Air cargo: Lufthansa rolls out alternate plans to deal with ban on night flights starting next week

Faced with the prospect of not being allowed to fly its cargo planes at night, Lufthansa Cargo said earlier today it is working on contingency plans to, once the night flight ban takes effect on October 30.

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Faced with the prospect of not being allowed to fly its air cargo planes at night, Lufthansa Cargo said earlier today it is working on contingency plans to, once the night flight ban takes effect on October 30.

This ban was handed down by a German regional court, according to Lufthansa, and it was issued days prior to the airline’s rollout of winter flight schedules. The carrier’s cargo flights originate out of its main hub in Frankfurt, Germany.

On a media conference call earlier today, Karl Ulrich Garnadt, Lufthansa Cargo Chairman, said that an “emergency timetable” is in place for when the ban goes live.

Among the steps outlined by Garnadt are:
-re-locating nighttime flights to daytime slots or to early and late hours of the day;
-cancelling individual connections to countries like China, with other China-bound flights stopping over Cologne/Bonn Airport for several hours after an evening departure from Frankfurt, which would continue at night; and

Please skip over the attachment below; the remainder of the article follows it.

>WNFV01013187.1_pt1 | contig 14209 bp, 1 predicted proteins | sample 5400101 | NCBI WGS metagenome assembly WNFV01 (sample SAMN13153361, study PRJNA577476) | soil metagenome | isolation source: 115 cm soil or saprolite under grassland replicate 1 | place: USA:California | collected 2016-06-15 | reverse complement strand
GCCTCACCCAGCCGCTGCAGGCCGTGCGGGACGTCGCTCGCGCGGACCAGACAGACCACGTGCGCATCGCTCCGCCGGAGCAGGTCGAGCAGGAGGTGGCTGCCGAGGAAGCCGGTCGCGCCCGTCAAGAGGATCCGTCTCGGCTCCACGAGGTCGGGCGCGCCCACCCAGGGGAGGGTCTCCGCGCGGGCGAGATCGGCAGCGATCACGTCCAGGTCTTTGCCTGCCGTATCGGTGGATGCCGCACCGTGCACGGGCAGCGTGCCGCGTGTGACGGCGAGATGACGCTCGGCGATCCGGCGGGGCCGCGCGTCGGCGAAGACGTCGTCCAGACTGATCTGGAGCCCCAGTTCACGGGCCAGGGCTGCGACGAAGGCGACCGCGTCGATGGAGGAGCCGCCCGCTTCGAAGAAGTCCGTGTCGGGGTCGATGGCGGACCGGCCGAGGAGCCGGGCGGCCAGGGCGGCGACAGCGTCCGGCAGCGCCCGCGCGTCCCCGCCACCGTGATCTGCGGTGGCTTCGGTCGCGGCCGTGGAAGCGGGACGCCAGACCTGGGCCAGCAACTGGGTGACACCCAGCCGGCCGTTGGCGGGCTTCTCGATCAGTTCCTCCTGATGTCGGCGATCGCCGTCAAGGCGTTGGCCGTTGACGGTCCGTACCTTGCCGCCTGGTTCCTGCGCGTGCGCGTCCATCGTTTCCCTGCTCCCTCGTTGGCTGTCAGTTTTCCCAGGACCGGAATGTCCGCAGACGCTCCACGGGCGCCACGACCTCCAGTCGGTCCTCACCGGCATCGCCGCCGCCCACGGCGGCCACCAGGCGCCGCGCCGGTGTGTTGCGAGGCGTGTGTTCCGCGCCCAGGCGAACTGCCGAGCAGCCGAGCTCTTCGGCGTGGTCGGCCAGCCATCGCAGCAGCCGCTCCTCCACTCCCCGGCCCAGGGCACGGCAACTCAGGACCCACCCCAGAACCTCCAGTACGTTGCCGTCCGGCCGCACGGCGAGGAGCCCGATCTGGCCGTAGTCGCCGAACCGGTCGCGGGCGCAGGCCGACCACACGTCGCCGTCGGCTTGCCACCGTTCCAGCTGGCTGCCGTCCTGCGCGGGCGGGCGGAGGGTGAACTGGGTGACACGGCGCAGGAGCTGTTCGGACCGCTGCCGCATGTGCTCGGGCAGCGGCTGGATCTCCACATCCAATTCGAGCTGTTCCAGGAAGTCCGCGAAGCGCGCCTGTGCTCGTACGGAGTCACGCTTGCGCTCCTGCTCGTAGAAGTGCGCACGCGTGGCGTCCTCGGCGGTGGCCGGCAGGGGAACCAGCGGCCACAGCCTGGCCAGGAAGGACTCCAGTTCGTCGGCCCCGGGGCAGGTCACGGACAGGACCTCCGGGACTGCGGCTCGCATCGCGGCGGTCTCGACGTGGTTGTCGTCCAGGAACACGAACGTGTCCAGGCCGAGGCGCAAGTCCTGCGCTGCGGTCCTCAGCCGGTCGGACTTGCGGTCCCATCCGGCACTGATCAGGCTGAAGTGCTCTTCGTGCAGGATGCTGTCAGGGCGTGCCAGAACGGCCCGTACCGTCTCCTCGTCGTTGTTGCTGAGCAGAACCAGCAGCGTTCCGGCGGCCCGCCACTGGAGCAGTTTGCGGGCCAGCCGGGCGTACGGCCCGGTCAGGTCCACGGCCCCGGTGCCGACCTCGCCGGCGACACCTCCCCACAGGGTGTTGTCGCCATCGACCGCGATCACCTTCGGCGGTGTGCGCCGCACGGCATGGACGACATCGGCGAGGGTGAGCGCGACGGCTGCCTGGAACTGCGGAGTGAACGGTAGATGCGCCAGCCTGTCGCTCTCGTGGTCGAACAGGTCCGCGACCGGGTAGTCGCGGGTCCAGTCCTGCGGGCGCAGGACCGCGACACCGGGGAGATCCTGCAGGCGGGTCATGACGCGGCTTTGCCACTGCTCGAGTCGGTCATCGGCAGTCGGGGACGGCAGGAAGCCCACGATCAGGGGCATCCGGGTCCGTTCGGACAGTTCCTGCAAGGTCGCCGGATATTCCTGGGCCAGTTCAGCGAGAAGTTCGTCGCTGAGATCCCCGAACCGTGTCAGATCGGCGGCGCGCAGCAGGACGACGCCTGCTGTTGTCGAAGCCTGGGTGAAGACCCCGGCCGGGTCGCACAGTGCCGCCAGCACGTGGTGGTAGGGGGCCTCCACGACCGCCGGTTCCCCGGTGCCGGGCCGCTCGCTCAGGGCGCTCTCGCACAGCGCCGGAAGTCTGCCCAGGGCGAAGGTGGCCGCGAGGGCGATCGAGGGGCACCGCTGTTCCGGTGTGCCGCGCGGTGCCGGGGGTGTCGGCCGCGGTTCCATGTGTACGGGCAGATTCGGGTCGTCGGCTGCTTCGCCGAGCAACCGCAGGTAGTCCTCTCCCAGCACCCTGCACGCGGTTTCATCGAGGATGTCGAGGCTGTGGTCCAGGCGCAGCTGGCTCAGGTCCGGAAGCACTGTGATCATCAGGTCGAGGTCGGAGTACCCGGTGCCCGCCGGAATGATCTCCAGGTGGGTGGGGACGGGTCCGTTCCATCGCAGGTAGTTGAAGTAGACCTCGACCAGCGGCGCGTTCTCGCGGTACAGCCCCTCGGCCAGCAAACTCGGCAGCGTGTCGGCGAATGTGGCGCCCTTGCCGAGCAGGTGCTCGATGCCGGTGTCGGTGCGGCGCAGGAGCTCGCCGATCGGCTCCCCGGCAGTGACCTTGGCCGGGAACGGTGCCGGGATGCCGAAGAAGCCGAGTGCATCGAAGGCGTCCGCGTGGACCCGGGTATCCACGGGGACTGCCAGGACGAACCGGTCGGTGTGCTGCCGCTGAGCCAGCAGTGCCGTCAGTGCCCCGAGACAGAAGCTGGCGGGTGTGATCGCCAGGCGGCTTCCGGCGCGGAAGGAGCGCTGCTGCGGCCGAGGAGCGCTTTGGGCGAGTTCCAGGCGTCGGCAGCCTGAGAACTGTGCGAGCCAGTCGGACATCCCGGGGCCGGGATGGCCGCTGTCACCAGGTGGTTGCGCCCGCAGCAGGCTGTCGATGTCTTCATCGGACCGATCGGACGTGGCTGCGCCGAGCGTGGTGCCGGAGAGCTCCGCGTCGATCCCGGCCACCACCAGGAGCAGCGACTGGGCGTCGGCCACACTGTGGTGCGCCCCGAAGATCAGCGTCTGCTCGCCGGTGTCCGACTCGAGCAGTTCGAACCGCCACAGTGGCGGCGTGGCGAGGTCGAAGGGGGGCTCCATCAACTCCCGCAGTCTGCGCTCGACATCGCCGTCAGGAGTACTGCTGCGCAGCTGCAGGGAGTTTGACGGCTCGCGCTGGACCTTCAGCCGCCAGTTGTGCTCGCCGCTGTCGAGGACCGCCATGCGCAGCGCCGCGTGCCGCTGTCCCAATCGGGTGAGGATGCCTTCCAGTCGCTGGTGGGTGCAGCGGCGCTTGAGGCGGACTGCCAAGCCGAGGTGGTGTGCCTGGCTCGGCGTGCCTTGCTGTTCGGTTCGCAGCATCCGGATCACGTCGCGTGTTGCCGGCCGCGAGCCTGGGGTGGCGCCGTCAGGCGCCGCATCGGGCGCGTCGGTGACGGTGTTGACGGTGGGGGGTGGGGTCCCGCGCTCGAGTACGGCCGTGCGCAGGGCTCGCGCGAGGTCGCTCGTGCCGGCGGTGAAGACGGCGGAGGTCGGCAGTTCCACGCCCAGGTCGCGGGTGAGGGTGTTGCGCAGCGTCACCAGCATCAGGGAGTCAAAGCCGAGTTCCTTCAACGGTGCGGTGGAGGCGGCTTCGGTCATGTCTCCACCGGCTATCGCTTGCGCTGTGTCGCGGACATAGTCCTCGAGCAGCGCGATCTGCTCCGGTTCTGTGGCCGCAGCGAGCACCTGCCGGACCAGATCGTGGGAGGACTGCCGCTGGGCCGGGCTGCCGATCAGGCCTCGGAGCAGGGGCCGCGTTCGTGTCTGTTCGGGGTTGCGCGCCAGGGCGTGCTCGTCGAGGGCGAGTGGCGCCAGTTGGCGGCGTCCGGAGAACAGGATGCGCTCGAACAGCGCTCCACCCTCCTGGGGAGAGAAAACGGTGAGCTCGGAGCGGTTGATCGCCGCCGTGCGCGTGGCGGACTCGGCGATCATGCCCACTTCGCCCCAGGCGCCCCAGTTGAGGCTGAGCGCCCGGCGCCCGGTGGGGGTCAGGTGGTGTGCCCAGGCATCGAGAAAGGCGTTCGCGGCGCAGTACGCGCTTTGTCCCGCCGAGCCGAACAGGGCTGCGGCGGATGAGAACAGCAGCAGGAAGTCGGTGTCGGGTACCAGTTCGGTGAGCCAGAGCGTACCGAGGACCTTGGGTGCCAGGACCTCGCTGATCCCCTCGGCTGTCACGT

-at least one MD-11 freighter will be transferred from Frankfurt to Cologne/Bonn Airport and will operate the indispensable overnight flights for the German logistics industry to North America, which can no longer be guaranteed from Frankfurt due to the night-time ban.

The Lufthansa executive added that this night-flight ban has forced the carrier to “lay on a timetable,” which he deemed as economically and ecologically absurd, in that Lufthansa will be operating with unnecessary take-offs and landings which will result in more noise, higher fuel consumption, and increased cost overruns.

In terms of how much this situation is likely to cost Lufthansa, Garnadt said it is likely to be in the tens of millions range (Euros).

“We have managed at great expense to keep our customer services comparatively intact,” said Garnadt in a Reuters report. “We are currently looking at options; the combination of freight and belly in Frankfurt is so important to us. Closing the world’s seventh biggest airport for six hours each night and thereby decoupling it from the international goods flows constitutes a severe blow to the air traffic industry.”

The Reuters report added that more than half of German air freight flies out of Frankfurt and about 80 percent of Lufthansa Cargo’s global tonnage is handled in Frankfurt. And prior to the court’s decision to halt night flights, Reuters said Lufthansa’s winter schedule was planned to have around 10 or 11 of 17 landings or takeoffs available at the airport between 11 p.m. and 5 a.m.


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